General Factors for Choosing a Business Intelligence Tool

When choosing what direction to pursue in the data warehouse (DW)/business intelligence (BI) application, there are two distinct interrelated parts. The DW portion has its own considerations, but the structure and accessibility of the DW is heavily influenced by the BI needs. After all, the BI portion of the application is the front-facing success measurement of the application.

Let us assume that technological issues have been considered; these include database software and structure, source application systems, third-party data feeds, ETL tools, data model structure, and data access. It almost goes without saying that any BI tool must be compatible not only with the DW application but also the user portal environment(s). These considerations apply whether an DW/BI application already exists or is merely a contemplated portfolio expansion.

Identify how the BI tool is going to be utilized in the organization. Will this be the “official” organization data (the “single source of truth”) or does it supplement other applications the way annual statements support statements.

Determine the user audience. No doubt there will be occasional, casual, and power users. There may be third-party users to factor in, such as independent agents. There certainly are categories of users within the organization’s respective departments. Front-line underwriters probably do not have the same needs as their supervisors or managers. Establish the needs of the respective audience. These identifications will determine both data (information) exposures as well as assist in defining the type of BI tools to deploy.

Determine what type of reports each user classification can access. There may be a group where only pre-generated traditional reports are needed while another group requires pre-generated reports supplemented by some ad hoc capabilities. And there will always be power users (think actuaries) whose needs require robust ad hoc report creation capabilities.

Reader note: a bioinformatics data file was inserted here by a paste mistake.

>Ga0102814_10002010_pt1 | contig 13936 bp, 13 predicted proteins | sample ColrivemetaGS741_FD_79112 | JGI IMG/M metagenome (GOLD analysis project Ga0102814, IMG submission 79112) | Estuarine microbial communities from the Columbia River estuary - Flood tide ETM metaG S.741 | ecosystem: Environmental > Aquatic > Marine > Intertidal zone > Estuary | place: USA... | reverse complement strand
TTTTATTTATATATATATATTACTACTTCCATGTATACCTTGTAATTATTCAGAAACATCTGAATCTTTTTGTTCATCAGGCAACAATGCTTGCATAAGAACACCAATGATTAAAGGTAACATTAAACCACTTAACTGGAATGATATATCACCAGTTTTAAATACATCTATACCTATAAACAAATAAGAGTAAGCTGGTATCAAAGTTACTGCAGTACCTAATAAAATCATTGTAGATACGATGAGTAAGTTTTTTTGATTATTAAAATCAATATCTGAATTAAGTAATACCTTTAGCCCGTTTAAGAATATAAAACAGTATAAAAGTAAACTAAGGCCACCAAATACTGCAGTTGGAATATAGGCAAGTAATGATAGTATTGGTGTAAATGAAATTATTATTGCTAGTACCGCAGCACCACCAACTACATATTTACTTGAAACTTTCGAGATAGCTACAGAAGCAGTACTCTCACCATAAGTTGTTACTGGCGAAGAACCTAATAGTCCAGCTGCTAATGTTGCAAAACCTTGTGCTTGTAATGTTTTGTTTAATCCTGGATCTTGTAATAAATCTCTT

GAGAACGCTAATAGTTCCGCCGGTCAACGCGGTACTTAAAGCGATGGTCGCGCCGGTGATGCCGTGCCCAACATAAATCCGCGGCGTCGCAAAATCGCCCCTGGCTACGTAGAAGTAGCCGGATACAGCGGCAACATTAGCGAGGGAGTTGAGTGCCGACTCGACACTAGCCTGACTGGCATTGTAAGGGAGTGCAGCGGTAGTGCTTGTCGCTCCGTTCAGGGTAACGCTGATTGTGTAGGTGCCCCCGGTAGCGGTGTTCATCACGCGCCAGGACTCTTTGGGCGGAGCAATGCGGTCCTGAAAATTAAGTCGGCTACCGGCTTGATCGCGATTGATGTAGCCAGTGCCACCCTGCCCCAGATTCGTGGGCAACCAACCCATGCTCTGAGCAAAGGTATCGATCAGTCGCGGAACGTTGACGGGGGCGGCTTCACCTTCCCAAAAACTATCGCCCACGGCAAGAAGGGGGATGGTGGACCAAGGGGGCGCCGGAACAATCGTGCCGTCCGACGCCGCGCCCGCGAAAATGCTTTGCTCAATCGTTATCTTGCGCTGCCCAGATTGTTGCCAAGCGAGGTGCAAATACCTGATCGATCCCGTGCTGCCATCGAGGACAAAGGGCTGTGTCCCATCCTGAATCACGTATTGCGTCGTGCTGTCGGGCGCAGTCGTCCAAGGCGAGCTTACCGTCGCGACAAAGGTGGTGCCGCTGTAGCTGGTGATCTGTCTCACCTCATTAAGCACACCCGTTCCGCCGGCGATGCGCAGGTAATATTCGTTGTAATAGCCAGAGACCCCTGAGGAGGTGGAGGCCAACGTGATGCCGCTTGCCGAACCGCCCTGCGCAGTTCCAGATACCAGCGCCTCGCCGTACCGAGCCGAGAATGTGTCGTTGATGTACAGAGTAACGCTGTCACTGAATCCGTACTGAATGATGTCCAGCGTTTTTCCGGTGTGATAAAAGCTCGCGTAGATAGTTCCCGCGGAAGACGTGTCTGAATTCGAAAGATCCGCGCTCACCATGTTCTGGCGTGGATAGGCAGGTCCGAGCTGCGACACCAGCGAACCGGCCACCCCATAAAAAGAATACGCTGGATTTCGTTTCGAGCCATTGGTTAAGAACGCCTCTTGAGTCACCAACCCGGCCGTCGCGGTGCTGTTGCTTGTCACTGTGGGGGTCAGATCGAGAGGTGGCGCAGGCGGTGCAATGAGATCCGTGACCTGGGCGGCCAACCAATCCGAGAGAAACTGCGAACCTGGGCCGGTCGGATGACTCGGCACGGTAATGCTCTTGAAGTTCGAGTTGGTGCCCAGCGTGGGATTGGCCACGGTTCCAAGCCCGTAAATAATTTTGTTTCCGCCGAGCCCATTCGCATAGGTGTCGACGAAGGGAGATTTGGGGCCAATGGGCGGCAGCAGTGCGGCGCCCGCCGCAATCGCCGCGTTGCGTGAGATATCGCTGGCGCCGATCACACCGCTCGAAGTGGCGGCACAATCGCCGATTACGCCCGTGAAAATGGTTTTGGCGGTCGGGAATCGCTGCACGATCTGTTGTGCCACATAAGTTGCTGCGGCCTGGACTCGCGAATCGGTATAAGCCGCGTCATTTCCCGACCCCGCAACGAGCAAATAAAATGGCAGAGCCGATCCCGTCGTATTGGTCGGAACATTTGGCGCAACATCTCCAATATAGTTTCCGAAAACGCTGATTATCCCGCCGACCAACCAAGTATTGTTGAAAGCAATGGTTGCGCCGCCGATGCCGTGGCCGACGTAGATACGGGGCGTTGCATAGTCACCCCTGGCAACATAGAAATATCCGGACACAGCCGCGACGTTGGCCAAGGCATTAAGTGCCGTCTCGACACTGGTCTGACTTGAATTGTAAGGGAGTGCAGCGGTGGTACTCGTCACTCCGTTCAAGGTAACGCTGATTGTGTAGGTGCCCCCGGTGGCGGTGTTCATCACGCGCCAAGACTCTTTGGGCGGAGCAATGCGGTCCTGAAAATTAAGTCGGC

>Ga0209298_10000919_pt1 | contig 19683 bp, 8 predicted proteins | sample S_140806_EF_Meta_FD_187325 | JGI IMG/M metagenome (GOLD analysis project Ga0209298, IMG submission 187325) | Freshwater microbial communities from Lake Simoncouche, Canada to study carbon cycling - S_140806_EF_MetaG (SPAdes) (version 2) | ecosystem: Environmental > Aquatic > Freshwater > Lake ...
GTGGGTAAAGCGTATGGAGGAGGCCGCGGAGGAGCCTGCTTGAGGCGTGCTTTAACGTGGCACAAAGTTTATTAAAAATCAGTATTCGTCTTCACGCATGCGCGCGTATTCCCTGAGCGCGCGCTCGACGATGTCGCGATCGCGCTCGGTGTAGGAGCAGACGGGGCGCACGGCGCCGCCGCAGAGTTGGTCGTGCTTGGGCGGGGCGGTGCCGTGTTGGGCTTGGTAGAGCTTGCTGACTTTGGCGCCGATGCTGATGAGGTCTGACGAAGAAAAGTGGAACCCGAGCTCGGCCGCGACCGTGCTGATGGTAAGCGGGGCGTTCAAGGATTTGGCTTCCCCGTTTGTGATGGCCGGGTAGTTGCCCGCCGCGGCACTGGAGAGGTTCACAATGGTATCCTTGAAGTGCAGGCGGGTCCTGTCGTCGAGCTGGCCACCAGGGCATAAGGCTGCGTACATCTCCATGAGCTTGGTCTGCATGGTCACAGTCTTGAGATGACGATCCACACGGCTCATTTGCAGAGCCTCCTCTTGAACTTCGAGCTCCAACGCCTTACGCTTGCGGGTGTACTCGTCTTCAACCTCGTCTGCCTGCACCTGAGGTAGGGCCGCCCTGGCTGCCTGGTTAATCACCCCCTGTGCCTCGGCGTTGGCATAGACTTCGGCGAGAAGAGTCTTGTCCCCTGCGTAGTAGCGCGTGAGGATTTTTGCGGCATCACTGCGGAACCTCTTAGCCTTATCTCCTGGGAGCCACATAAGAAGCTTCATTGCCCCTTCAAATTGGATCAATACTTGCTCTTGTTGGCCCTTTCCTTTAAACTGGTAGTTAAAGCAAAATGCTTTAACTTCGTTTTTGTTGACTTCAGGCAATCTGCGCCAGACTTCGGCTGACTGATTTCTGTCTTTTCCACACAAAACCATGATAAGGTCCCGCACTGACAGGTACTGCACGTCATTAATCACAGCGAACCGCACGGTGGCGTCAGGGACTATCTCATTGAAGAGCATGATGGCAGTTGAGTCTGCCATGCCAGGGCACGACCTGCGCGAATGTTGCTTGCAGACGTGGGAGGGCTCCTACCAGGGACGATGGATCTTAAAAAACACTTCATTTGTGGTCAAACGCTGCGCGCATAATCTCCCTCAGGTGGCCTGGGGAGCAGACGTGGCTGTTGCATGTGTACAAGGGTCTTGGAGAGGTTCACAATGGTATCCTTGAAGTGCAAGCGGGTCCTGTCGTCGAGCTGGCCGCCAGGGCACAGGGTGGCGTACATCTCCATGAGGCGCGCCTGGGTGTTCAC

Where do dashboards and other visual capabilities fit in? The old saying a picture is worth a thousand words is certainly applicable when considering a BI tool. What capabilities are required? What are the user license structures? Are the platform’s users going to be occasional/casual users, power users, third-party users, or developers? Where does data security and application access fit in?

Selecting the appropriate BI solution can be a stressful process. Cost, of course, can be a deciding factor. With scores of software solutions available in the marketplace, exploring the available software landscape can be a daunting task. For help navigating the BI solution marketplace, read Novarica’s report Business Intelligence Solutions for Insurers, which provides an overview of current solutions in the US marketplace.

Rory Read is a former Vice President of IT at Columbia Insurance Group, and a current Novarica Research Council Fellow. He can be reached at [email protected]

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